In 1989, Andy Manson joined her mother Helen, founder of the Ostomy Care & Supply Centre, and began a 30-year career as a trailblazer and advocate for people with an ostomy. Andy has been a central figure in ostomy care locally, nationally and internationally and today the Ostomy Care Centre is what it is because of Andy. The Ostomy Care and Supply Centre was started with modest goals: dealing with issues like skin irritation, hernia belt fittings, and centrally, helping people learn to live full lives with an ostomy. Under Andy’s guidance, the Centre became a port in the storm for people all over BC, and beyond. As products evolved, so did Andy’s practice. She used her nursing knowledge, unique visuospatial abilities and drive for excellence to hone her skills. Despite having a focus on simplicity, her care plans achieve excellent outcomes, as anyone who has received care from Andy knows. From her years of experience pioneering various techniques she has developed her own set of rules and knows when to break them.
She continually looks for ways to solve problems, looking well outside the box when necessary. Andy has been a strong advocate for ostomy awareness and has done some amazing things in support of that: she has climbed Mount Kilimanjaro and trekked in Iceland with Rob Hill of IDEAS (weneedideas.ca). She has served on the Board of Ostomy Canada Society, formerly the United Ostomy Association of Canada, a volunteer organization for those with ostomies. She was awarded the ET Nurse of the Year in 2014 and has been a part of groups of expert ostomy nurses from around the world as they created guidelines to help guide practice throughout the world, and other tools to help improve the lives of people with an ostomy. Andy also undertook the Nurse Continence Advisor program at McMaster University and used this knowledge to help people with urinary and fecal incontinence. Even before I started working here, I knew Andy by reputation. If you had an ostomy question, she was the one to ask. She is regularly asked for her wisdom and insight from her peers. Being invited to join the team was an honour as I was inspired by the level of care and commitment here; I learned from clinicians who had spent decades learning and improving their practice.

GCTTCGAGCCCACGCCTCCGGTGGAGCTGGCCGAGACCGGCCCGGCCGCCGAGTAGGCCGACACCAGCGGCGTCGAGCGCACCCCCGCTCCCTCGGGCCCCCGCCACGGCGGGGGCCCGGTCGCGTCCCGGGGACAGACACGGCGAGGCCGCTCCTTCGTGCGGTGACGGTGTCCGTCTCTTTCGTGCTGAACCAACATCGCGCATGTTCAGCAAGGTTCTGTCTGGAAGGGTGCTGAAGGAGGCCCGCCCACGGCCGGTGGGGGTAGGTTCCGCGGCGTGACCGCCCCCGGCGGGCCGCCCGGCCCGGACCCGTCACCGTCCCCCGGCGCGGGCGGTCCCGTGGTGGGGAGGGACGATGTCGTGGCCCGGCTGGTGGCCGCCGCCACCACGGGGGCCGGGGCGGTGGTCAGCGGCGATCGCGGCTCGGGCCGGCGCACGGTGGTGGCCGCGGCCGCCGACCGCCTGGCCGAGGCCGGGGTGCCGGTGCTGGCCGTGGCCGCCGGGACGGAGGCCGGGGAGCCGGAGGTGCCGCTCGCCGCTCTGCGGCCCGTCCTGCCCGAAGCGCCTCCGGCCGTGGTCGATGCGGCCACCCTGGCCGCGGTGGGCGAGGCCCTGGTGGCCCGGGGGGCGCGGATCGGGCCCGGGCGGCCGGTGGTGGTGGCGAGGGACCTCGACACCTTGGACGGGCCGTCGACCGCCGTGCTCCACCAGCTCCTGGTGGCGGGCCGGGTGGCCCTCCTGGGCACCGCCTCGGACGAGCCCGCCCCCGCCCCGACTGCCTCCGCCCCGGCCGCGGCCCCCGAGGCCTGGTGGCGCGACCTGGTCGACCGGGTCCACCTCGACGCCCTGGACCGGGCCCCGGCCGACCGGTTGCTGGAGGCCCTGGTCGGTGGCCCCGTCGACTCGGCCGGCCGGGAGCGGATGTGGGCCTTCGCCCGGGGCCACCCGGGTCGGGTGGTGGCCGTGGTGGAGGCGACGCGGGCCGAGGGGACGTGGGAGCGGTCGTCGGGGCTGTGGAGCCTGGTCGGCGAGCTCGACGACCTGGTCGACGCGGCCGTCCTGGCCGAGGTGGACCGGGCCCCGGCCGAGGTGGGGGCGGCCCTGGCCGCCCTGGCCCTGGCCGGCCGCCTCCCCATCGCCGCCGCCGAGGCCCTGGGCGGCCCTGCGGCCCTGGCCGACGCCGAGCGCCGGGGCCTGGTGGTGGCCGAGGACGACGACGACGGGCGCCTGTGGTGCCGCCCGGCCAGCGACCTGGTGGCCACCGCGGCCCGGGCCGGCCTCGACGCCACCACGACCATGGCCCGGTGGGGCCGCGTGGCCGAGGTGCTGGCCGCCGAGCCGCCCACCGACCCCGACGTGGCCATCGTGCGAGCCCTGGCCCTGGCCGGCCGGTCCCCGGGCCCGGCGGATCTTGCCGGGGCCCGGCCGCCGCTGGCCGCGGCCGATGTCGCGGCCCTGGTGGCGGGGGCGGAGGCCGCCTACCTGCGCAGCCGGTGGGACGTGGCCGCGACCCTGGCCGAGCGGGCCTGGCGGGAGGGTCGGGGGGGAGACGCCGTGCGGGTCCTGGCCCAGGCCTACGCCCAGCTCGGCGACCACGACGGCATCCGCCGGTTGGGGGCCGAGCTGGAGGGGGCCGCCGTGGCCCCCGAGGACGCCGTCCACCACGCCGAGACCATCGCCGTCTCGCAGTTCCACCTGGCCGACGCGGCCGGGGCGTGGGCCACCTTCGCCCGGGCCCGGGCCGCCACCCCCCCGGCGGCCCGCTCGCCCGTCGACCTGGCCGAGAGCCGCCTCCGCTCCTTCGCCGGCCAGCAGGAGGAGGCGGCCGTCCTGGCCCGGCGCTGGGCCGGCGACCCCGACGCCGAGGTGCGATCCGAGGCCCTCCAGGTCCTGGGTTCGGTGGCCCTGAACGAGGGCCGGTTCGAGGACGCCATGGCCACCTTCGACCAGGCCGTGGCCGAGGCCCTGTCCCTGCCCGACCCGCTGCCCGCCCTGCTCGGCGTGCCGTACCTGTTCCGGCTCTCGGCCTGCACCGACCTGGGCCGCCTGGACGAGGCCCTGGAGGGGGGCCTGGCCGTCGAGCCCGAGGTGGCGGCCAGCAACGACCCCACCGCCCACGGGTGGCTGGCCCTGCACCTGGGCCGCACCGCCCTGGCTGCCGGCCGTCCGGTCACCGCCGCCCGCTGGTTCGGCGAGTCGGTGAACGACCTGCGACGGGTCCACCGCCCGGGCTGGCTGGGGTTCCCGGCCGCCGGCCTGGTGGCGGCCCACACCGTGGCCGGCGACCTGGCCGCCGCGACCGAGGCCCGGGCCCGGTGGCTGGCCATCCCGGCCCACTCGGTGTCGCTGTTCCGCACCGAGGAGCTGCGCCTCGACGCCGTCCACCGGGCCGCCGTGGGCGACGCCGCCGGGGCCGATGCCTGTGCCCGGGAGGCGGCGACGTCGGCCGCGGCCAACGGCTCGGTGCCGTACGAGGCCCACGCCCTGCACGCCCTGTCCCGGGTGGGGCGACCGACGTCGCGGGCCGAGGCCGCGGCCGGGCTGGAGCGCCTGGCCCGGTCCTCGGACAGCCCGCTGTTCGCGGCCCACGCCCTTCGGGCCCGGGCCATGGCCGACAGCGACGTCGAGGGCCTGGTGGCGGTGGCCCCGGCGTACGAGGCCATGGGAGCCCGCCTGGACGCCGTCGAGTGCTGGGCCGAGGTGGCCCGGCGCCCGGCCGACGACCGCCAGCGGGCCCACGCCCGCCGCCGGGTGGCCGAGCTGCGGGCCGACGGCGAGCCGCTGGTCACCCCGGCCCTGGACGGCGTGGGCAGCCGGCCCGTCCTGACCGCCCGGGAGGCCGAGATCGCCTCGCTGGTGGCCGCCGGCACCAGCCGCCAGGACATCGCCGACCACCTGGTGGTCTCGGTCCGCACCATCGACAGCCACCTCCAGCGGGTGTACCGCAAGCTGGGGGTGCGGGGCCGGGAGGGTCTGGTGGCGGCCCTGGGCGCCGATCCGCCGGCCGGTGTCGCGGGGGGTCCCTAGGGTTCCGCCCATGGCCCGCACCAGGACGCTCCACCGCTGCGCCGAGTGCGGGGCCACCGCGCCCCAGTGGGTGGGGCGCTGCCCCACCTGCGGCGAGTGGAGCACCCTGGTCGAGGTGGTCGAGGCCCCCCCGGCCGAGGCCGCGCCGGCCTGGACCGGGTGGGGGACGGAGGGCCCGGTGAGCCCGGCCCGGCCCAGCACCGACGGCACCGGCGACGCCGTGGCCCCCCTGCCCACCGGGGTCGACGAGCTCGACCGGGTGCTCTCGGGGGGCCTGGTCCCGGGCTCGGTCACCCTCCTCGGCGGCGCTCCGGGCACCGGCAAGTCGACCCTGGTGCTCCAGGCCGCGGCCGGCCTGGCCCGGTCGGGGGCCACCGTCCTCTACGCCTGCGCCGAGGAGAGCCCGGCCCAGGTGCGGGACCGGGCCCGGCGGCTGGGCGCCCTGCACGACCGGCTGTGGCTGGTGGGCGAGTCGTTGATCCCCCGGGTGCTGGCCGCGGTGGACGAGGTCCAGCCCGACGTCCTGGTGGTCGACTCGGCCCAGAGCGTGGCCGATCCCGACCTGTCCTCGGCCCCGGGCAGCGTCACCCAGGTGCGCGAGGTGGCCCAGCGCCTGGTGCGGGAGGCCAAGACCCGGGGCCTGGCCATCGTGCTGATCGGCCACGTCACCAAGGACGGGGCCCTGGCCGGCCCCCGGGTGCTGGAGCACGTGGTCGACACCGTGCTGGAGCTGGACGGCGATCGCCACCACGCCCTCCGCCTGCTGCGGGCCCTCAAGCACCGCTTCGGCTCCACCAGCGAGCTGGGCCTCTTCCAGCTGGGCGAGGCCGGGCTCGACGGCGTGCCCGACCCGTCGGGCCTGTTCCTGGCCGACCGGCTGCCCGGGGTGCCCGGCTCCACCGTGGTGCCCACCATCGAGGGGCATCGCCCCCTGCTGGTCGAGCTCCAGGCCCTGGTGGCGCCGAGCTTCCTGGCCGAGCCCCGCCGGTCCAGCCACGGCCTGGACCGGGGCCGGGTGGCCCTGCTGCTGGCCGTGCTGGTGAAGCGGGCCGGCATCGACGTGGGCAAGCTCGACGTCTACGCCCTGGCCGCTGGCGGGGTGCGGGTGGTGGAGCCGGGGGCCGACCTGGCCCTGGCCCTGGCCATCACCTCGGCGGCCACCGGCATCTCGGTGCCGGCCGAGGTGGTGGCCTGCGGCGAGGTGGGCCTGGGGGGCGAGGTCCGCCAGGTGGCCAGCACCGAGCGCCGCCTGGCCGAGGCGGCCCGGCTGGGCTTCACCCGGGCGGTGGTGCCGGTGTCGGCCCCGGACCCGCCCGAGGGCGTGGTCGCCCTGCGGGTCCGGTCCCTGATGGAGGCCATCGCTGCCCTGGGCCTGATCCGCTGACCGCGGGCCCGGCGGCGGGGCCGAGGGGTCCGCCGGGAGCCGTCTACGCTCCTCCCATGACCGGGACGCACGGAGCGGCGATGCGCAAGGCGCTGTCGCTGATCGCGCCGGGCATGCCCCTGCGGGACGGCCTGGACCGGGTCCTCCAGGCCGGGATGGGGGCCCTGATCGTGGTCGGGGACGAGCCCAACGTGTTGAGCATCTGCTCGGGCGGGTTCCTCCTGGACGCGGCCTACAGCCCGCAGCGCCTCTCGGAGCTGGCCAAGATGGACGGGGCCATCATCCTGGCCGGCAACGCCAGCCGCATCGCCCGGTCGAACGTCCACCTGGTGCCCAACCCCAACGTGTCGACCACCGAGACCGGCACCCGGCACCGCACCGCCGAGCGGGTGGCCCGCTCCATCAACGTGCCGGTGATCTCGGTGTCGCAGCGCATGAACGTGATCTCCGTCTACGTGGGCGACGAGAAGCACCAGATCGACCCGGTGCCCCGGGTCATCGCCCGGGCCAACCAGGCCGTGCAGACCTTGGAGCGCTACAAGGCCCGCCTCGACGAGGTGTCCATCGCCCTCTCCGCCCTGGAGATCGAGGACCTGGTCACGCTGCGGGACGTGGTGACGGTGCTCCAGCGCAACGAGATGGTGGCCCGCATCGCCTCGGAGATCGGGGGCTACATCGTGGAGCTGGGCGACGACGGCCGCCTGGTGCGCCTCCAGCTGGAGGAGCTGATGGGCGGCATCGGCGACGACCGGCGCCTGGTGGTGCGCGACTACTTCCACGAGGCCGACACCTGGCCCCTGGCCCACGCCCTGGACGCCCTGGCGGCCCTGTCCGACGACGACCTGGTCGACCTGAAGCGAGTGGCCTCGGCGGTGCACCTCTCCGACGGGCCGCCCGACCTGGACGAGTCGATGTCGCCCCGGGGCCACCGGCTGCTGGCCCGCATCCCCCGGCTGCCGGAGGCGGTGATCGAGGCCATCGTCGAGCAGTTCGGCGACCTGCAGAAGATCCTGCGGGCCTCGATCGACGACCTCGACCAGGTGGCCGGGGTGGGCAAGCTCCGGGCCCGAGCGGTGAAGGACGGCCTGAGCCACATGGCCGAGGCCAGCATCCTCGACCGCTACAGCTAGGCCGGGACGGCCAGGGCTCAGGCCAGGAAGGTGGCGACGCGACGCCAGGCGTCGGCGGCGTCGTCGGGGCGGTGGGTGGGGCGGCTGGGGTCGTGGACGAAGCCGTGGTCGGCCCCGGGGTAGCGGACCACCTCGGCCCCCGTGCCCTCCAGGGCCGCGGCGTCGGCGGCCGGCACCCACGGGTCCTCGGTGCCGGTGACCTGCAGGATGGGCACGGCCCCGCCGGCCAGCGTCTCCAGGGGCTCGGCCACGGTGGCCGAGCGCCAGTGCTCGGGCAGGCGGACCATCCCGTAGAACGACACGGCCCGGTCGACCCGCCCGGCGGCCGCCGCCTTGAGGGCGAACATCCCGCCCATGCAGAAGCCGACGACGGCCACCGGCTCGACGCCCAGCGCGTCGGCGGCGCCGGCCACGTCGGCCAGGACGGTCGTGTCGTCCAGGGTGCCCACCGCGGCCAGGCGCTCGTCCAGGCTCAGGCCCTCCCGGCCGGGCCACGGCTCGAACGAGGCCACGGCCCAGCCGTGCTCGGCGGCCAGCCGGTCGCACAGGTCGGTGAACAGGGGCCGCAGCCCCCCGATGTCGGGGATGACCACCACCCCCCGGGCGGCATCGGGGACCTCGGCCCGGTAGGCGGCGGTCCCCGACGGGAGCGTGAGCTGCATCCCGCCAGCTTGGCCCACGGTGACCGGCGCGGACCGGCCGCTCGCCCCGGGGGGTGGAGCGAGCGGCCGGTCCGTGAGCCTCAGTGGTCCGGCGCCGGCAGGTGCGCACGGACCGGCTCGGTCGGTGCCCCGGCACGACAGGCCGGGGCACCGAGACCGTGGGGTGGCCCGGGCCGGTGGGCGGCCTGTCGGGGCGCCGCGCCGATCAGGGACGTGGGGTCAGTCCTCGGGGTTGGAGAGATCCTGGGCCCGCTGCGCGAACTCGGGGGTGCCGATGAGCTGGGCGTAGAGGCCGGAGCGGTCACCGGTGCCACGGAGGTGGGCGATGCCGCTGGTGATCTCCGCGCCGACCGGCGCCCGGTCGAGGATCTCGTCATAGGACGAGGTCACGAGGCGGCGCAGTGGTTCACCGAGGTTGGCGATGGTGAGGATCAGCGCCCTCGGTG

Even they benefited from working alongside Andy, as she shared what she had learned with all of us, and demonstrated how to be creative in problem-solving. You may not be aware of it, but this service and model of care are unique in Canada, and even the world. Without charging patients or the health care system, it has managed to provide critically essential care to people experiencing everything from an unusual occurrence to the full crisis related to their ostomy. People are able to get expert help in a timely way so they can get on with the more important work of living. The impact of this service cannot be overstated; Andy has supported thousands of people and their families as they navigate the time after surgery and life after recovery.
If you’re reading this, you know well how challenging this can be. Many of you have formed years-long relationships with Andy, and I know she has a special place in so many hearts. When I first met Andy in 2012, she told me she still got “juiced every day” about the work she does, after more than 20 years. Her engagement with, and commitment to the community has been reciprocated through the trust and gratitude from patients and their families, her regard throughout Canada and the US from her peers, and the legacy she leaves in the Ostomy Care and Supply Centre.